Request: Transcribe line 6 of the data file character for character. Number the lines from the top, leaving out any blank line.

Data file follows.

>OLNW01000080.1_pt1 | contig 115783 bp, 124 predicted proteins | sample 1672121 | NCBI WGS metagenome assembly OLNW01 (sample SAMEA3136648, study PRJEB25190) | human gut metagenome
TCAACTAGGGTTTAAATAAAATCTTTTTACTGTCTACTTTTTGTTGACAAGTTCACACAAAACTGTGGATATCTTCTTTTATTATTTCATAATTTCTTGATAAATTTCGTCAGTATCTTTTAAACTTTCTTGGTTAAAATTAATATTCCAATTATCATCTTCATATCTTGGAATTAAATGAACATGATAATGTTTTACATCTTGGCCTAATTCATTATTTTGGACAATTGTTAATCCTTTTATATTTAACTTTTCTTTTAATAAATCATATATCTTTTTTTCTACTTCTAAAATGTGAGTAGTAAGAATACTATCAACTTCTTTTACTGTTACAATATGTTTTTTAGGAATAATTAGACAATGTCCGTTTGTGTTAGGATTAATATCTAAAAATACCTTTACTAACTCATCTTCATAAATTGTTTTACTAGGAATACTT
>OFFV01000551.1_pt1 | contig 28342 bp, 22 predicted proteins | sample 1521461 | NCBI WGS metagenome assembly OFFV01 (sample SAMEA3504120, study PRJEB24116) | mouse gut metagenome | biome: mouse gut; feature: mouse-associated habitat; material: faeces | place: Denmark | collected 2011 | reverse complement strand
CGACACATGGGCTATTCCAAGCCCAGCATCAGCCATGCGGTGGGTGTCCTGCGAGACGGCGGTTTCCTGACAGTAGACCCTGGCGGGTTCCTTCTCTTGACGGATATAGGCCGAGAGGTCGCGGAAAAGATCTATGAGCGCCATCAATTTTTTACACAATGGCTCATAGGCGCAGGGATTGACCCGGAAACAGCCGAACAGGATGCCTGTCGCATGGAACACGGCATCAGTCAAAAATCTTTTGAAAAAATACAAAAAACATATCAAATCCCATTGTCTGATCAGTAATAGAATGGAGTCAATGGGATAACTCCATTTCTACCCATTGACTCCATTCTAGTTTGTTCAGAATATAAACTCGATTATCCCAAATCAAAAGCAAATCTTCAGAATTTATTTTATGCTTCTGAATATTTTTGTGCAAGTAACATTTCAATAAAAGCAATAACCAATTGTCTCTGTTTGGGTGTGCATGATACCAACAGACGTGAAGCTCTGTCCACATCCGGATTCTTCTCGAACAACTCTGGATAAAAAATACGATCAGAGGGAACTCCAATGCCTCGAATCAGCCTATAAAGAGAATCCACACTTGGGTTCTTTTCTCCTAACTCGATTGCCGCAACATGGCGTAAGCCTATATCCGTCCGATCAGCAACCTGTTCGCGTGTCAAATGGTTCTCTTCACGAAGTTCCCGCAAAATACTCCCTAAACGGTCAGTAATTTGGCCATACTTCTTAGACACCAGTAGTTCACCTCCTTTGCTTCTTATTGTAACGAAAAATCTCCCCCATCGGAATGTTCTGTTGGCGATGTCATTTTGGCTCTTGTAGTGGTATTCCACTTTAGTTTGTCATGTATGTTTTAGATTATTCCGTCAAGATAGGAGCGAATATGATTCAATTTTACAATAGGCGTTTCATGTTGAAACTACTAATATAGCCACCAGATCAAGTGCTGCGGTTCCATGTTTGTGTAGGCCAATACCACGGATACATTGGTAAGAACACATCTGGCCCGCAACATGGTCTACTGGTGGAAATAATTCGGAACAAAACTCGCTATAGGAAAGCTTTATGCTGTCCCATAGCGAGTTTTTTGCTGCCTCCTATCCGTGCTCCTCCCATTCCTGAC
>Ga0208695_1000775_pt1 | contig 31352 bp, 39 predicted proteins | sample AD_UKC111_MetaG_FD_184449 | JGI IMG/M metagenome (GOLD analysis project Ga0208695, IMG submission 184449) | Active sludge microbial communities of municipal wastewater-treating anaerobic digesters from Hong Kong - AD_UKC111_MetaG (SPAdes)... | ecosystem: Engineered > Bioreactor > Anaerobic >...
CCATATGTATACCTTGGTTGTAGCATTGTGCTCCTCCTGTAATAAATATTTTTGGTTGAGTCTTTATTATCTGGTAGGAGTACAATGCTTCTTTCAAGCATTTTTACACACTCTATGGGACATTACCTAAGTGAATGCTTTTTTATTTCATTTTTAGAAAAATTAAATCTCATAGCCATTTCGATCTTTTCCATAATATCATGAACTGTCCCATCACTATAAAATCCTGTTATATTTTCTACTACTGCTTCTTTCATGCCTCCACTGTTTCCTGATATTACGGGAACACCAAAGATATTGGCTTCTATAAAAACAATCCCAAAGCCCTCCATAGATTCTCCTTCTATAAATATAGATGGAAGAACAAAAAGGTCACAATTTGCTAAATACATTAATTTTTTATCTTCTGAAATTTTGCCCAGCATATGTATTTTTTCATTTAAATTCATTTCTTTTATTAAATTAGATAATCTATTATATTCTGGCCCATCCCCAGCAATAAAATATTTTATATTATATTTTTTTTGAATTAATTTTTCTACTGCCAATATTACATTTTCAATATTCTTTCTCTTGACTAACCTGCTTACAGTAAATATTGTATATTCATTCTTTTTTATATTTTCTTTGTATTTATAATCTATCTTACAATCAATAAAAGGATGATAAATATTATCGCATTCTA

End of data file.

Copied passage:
CCATATGTATACCTTGGTTGTAGCATTGTGCTCCTCCTGTAATAAATATTTTTGGTTGAGTCTTTATTATCTGGTAGGAGTACAATGCTTCTTTCAAGCATTTTTACACACTCTATGGGACATTACCTAAGTGAATGCTTTTTTATTTCATTTTTAGAAAAATTAAATCTCATAGCCATTTCGATCTTTTCCATAATATCATGAACTGTCCCATCACTATAAAATCCTGTTATATTTTCTACTACTGCTTCTTTCATGCCTCCACTGTTTCCTGATATTACGGGAACACCAAAGATATTGGCTTCTATAAAAACAATCCCAAAGCCCTCCATAGATTCTCCTTCTATAAATATAGATGGAAGAACAAAAAGGTCACAATTTGCTAAATACATTAATTTTTTATCTTCTGAAATTTTGCCCAGCATATGTATTTTTTCATTTAAATTCATTTCTTTTATTAAATTAGATAATCTATTATATTCTGGCCCATCCCCAGCAATAAAATATTTTATATTATATTTTTTTTGAATTAATTTTTCTACTGCCAATATTACATTTTCAATATTCTTTCTCTTGACTAACCTGCTTACAGTAAATATTGTATATTCATTCTTTTTTATATTTTCTTTGTATTTATAATCTATCTTACAATCAATAAAAGGATGATAAATATTATCGCATTCTA